Equal Education (EE) together with education, children’s advocacy and social justice organisations such the Children’s Institute, Section27 and the Centre for Child Law have written a letter to the Basic Education Minister, Angie Motshekga, stating that that there is a pressing need to ensure that learners have continued access to critical nutrition provisioning, through the National School Nutrition Programme (NSNP).
The NSNP provides meals to nine million children across the country — and for many children, the single meal the programme provides is their only square meal a day. According to a 2018 Department of Science and Innovation-National Research Foundation Centre of Excellence in Food Security working paper, the programme has reached 9-million children in over 20 000 schools every school day. Although no rigorous assessment of the NSNP has been undertaken, the researchers noted that the programme has the ability to increase children’s educational performance, and has the potential to contribute to household food security.
Protect vulnerable children’s nutrition
But since the national lockdown’s instatement, the NSNP has come to a standstill and children on the programme haven’t been able to access their meals.
Speaking to Health-e News, Leanne Jansen-Thomas of EE says that they understand that the Food and Nutrition Security Coordination Committee (FNSCC) is leading efforts to coordinate various departments, including the Department of Social Development (DSD), the Department of Health (DoH) and the Department of Basic Education (DBE).
“Currently, the FNSCC has sought to introduce a hunger mitigation strategy for children, including children benefiting from the NSNP. Interventions are reported to include the distribution of food parcels to beneficiaries through local and provincial distribution centres with implementing agents having been appointed for each province,” Jansen-Thomas says.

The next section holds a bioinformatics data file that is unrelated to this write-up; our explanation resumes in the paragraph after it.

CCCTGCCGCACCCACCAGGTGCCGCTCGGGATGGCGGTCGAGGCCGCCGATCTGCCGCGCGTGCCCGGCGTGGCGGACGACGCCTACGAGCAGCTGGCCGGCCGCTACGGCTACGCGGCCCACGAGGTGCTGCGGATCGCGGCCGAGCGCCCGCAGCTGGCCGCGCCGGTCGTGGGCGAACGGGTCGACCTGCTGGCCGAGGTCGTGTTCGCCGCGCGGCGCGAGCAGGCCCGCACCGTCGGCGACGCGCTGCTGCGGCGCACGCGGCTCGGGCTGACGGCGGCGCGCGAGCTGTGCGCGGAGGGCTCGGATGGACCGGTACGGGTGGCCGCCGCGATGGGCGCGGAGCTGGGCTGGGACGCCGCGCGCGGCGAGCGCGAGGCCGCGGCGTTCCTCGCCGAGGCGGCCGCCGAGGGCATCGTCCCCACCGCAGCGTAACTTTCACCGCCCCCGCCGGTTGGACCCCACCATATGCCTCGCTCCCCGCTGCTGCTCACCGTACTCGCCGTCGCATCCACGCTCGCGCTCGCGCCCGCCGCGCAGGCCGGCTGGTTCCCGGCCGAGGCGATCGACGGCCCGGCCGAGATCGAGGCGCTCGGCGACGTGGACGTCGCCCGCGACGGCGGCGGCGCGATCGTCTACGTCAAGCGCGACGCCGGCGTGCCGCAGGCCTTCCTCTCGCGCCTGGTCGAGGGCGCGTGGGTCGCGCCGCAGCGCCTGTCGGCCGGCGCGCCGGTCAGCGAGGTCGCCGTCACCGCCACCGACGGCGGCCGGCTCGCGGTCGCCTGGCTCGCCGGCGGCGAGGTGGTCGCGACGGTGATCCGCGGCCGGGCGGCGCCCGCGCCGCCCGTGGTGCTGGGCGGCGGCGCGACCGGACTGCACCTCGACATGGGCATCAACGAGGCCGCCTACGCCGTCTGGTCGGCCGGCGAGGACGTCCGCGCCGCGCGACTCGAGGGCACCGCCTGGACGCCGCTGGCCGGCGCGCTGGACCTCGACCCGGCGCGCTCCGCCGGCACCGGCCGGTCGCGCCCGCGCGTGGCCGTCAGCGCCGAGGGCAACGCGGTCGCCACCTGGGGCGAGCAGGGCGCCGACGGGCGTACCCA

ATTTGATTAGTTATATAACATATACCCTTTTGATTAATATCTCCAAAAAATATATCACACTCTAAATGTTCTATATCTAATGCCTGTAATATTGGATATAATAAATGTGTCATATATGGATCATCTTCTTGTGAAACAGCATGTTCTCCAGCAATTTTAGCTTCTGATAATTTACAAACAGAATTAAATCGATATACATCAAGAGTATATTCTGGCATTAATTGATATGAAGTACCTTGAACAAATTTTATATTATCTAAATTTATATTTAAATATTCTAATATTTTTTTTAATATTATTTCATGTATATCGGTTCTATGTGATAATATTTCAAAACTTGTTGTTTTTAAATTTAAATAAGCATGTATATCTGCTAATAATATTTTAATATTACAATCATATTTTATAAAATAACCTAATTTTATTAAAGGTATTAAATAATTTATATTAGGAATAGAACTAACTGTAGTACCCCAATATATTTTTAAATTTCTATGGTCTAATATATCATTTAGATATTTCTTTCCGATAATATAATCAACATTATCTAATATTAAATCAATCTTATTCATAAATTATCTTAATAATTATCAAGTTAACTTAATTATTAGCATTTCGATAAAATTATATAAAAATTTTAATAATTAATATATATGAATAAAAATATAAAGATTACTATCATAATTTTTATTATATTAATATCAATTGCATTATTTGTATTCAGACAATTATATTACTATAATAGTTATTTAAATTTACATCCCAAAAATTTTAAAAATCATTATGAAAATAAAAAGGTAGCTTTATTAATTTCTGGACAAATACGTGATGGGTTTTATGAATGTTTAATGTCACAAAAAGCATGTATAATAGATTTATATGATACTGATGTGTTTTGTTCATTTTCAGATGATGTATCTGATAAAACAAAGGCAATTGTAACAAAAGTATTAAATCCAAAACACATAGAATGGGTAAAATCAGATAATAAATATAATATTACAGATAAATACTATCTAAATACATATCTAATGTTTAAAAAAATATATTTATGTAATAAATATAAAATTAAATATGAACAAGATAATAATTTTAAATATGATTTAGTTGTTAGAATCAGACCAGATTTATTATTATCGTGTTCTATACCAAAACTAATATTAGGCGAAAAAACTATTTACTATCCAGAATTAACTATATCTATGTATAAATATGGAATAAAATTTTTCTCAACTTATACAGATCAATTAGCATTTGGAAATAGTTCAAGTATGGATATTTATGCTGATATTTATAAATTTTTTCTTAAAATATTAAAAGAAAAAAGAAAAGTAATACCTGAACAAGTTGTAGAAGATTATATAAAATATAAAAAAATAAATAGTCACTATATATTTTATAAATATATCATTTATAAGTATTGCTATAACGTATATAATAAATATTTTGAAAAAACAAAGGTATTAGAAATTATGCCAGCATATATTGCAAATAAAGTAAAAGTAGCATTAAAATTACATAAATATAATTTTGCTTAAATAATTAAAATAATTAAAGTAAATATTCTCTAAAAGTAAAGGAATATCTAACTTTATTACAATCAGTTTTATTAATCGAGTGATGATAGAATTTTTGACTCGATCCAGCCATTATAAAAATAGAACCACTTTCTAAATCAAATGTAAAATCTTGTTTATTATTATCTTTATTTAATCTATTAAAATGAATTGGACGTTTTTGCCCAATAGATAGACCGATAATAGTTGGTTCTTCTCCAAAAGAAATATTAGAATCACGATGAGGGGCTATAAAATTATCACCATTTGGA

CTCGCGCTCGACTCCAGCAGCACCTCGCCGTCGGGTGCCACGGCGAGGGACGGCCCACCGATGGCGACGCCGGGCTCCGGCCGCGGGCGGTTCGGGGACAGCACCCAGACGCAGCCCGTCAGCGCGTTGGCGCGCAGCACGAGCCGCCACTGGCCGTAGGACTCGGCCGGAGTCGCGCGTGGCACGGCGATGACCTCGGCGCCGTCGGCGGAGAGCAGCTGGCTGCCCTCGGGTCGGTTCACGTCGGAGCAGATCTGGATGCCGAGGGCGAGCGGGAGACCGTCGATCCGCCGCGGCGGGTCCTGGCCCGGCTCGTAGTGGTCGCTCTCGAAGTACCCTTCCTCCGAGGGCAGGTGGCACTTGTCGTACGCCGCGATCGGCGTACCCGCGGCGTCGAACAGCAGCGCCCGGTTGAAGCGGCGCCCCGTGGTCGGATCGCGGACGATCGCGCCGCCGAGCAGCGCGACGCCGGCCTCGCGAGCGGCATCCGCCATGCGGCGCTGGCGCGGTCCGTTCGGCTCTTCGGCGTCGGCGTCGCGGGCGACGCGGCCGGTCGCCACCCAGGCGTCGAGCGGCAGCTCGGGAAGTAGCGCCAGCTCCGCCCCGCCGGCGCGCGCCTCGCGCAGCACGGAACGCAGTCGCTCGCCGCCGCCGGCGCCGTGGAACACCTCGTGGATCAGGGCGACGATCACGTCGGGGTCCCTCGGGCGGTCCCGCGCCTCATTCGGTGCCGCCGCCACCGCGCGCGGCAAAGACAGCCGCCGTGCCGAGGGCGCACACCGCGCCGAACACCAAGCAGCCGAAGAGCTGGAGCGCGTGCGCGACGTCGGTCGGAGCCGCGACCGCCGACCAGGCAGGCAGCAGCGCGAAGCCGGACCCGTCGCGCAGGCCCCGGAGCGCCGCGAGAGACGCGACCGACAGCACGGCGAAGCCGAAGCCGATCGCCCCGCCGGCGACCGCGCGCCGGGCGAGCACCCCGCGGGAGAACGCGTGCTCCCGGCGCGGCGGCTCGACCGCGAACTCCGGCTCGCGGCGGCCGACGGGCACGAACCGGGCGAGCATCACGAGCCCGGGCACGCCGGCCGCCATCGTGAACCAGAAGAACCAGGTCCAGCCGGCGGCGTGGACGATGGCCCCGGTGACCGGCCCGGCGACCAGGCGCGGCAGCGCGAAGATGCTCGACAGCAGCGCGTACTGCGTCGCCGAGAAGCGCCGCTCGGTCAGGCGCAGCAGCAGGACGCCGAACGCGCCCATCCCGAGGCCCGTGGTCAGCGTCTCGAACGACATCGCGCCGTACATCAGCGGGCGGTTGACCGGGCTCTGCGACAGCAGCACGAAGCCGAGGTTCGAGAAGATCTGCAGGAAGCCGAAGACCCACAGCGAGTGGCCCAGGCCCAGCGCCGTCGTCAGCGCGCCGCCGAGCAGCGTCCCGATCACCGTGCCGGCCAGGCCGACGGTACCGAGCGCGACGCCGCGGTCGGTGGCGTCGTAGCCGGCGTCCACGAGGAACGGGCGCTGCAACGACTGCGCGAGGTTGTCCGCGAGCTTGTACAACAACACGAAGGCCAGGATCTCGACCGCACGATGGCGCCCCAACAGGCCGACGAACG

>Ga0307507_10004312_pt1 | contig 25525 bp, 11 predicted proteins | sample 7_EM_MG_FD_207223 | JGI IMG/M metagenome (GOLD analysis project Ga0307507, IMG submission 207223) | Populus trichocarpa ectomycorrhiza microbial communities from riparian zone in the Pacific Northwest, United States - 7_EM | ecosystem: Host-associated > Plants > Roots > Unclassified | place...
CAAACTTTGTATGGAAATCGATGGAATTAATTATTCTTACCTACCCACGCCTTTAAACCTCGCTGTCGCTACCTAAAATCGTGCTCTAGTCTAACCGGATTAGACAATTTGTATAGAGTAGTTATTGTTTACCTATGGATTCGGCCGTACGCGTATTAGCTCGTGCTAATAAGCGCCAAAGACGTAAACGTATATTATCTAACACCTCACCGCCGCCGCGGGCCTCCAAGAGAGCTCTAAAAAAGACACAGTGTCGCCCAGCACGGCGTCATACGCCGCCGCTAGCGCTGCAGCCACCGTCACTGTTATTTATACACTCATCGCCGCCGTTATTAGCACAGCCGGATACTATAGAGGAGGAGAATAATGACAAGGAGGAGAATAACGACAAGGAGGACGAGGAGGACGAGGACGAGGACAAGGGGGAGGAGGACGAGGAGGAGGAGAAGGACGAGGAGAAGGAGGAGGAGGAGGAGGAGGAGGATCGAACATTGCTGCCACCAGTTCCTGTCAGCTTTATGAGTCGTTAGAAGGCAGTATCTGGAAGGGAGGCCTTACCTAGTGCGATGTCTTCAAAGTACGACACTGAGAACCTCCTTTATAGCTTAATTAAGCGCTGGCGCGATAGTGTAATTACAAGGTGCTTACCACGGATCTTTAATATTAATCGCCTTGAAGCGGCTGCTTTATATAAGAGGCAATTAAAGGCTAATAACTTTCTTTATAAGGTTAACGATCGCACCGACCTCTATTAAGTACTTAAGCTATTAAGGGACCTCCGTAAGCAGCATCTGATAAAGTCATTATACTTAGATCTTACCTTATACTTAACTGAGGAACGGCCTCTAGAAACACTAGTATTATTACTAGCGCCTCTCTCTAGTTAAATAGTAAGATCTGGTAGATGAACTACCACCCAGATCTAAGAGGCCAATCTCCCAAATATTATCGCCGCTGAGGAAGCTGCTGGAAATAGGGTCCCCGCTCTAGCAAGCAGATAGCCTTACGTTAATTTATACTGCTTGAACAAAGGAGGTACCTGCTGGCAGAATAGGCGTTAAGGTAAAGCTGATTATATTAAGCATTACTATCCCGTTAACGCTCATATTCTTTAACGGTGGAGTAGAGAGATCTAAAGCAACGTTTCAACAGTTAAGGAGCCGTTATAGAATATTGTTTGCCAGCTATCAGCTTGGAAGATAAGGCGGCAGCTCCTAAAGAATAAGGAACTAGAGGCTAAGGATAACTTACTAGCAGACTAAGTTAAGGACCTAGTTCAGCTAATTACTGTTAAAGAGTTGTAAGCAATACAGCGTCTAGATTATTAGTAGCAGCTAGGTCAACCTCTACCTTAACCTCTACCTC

However, according to EE and other concerned organisations, there are issues with this method. The criteria of the selected distribution points, as well as the safety and accessibility of distribution points are not clear.
“But we are concerned that distribution centres may not be adequately accessible to those in need, particularly in rural areas. It is also unclear what safety measures are being put in place to protect children who may be in a position of having to collect food parcels themselves,” she tells Health-e News.
National implementation necessary
She further says that the proposal put forward by the Gauteng provincial government last month — that food packages be distributed to learners through schools — should be implemented nationally.
According to a statement released by the Westen Cape provincial government, schools started feeding children for two days a week, from 6 April. However, other schools might wish to feed daily, and that is the decision made by schools on an individual basis. The statement further says that learners will not sit down at schools and eat, but will collect the food in containers brought from home.
“We are urging the national DBE and provincial education departments to implement this recommendation at a national level, utilising existing NSNP funding and coordinating with DSD’s food parcel and social relief of distress programmes to ensure all NSNP beneficiaries are fed,” Jansen-Thomas tells Health-e News.
In the open letter, some of the organisations’ recommendations include:
- schools be deemed essential service facilities for purposes of serving as collection points;
- social distancing measures be put in place including, for example, staggering collection dates and times and limiting numbers of collections per day;
- scholar transport buses be used to facilitate mobile collection and delivery; and
- where school-based feeding programmes are not possible, the use of voucher systems should be considered, provided that vouchers are redeemable at all local outlets (including spaza shops). — Health-e News
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